Mind you, after I started doing this, I noticed that some websites — like my favourite shoe company’s — started funnelling my natural in-site clicks through a third-party ad network. By making me click on those links, it looks to Safari as though I’m opting into those cookies. Crafty and deceptive.
I first blogged about Midori in 2008. Microsoft was assembling a team of crack engineers to build a new operating system that wasn’t based on the Windows kernel. The Midori team was charged with building not just the OS from scratch, but a full software stack, including a browser, related tools and more.
It sounds like this ambitious project — the Microsoft version of what Mac OS X was to Mac OS 9 — has been shut down internally, but lessons from it will carry through to future Microsoft products. It’s kind of a shame that there’s so much legacy support required of Windows; if Microsoft could do a clean-slate refresh of their operating system, I bet they would, if only because it would allow them a greater degree of flexibility and iteration internally.
In the [CBS This Morning] interview, Iovine said the streaming service aims to help women find music. “I’ve always known that women find it very difficult at times — some women — to find music,” he said. “And this helps makes it easier with playlists that are curated by real people.”
This is pretty condescending and misogynistic. Iovine has since apologized, stating that their “new ad focuses on women, which is why I answered the way I did, but of course the same applies equally for men”. That is, he believes his comment should have been interpreted as something closer to People — men and women — find it very difficult at times to find music, which is fine and true. But that’s not what he said, and that’s all that matters.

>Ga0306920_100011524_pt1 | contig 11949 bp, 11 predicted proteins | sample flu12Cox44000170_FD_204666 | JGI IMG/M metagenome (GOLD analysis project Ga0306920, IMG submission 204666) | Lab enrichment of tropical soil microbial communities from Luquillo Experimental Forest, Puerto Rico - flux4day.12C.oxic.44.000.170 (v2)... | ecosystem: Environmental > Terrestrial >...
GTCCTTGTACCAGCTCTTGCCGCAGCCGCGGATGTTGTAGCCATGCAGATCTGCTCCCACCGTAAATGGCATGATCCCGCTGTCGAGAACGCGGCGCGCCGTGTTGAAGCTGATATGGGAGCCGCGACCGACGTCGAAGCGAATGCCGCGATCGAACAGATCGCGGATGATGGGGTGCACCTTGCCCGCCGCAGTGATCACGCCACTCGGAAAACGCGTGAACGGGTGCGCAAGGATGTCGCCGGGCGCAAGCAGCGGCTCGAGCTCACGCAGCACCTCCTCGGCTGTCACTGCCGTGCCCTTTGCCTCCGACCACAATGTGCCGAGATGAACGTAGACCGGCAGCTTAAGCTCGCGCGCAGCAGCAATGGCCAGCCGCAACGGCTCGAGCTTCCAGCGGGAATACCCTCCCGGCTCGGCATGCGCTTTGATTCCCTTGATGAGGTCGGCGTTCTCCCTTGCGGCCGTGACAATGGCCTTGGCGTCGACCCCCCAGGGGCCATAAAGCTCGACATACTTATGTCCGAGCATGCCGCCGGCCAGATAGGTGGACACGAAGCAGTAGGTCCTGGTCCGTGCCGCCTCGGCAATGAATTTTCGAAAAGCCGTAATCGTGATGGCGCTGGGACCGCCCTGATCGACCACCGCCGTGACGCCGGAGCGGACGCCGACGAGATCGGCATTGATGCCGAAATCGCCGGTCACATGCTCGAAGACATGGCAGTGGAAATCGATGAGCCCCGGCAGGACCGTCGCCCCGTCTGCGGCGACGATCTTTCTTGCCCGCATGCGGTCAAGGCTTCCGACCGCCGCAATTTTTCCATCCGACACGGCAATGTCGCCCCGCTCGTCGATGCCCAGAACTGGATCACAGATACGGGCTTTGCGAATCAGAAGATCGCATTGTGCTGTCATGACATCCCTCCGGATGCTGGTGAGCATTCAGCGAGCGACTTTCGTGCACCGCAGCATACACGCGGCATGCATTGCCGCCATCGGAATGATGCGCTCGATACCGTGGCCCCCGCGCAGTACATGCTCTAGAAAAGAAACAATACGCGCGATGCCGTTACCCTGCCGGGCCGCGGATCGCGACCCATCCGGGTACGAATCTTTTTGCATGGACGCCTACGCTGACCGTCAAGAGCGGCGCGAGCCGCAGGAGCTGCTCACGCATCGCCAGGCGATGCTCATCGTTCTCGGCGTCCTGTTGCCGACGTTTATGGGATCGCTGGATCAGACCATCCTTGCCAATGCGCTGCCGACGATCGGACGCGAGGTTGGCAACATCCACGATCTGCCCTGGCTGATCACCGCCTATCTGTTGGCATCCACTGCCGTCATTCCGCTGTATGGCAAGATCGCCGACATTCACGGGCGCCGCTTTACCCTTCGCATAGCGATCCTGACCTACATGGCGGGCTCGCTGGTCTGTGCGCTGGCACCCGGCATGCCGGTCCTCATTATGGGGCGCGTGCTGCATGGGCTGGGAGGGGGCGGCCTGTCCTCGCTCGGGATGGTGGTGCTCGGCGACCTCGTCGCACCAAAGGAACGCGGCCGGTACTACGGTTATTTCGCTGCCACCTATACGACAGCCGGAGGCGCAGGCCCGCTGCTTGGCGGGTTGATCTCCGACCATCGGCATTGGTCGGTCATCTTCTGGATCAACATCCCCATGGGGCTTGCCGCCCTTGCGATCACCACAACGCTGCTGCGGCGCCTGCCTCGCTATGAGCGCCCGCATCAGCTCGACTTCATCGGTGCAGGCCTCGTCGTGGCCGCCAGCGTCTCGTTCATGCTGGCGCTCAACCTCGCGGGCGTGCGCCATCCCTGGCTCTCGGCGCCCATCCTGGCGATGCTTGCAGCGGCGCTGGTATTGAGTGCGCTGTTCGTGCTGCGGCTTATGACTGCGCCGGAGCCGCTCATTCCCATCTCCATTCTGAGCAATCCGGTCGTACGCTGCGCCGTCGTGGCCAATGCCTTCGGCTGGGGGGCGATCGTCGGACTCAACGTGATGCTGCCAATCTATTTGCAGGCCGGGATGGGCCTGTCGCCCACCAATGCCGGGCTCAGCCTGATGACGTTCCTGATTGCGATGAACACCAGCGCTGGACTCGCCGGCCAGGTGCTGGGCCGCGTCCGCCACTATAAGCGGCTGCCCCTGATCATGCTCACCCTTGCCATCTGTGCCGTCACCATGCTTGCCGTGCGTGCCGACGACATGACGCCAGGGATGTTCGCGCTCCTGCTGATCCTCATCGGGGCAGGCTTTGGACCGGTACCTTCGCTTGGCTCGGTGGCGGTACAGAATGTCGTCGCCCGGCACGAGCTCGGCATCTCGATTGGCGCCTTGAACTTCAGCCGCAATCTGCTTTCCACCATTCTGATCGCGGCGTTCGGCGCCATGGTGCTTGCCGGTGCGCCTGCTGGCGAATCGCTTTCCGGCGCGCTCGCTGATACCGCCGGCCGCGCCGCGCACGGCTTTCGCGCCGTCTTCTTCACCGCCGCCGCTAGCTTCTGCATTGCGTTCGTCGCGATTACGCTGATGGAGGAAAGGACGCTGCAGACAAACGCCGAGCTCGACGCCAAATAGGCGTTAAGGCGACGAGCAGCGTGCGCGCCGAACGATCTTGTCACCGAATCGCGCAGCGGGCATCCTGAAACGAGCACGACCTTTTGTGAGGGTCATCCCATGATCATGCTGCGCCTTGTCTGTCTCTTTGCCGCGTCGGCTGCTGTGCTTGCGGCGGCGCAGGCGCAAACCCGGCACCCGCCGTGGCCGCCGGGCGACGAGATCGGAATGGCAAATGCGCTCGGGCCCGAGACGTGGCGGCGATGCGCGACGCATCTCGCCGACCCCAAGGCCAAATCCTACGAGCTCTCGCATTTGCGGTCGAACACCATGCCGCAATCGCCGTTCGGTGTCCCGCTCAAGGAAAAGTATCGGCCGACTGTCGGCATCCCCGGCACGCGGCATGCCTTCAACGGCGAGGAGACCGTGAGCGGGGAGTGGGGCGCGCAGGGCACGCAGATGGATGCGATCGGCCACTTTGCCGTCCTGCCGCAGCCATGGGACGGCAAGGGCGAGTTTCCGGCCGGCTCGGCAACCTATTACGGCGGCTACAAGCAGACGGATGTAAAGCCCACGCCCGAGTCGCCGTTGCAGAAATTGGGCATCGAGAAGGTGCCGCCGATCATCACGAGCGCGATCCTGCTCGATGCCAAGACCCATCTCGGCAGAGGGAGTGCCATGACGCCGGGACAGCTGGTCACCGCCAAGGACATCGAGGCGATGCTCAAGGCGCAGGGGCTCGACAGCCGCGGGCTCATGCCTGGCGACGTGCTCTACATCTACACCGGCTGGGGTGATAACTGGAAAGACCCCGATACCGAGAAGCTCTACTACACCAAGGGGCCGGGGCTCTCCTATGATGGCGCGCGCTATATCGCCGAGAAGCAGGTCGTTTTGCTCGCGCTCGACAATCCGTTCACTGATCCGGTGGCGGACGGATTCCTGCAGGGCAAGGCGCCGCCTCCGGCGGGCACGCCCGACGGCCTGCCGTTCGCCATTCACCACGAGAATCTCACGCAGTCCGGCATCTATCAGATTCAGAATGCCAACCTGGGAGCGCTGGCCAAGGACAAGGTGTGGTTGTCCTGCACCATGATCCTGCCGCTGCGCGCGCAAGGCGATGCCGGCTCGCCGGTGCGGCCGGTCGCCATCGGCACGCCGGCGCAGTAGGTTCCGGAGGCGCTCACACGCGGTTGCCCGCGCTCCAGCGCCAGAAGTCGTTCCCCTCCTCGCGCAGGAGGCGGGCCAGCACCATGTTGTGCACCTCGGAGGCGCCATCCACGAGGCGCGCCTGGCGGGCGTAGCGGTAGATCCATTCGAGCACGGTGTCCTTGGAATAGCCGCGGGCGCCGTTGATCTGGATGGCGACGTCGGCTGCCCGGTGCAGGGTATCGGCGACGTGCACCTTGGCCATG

As far as Apple goes, I doubt they’ve had an instance in a long time of an executive speaking off-script as badly as Iovine does. Embarrassing.
At around 9:00 at night, the temperature in Magelang finally drops to a more hospitable 28°C from the 37° or so that it’s been hovering at. My girlfriend and I are in Magelang for this leg of the trip and we’ve stopped at a warung for dinner — think of a small trailer that can be pulled behind a bicycle serving ridiculously tasty food. This warung is known for several noodle dishes, but we’ve asked for mie godog — literally, “boiled noodles”. The broth from this cart is made with candlenut and it’s cooking overtop some hot coals in a wok with spring onions, garlic, some mustard greens, and the aforementioned egg noodles. Every few seconds, someone on a scooter or motorbike putters past, inches from the trio of younger men sitting and smoking on the stoop of the karaoke bar next door.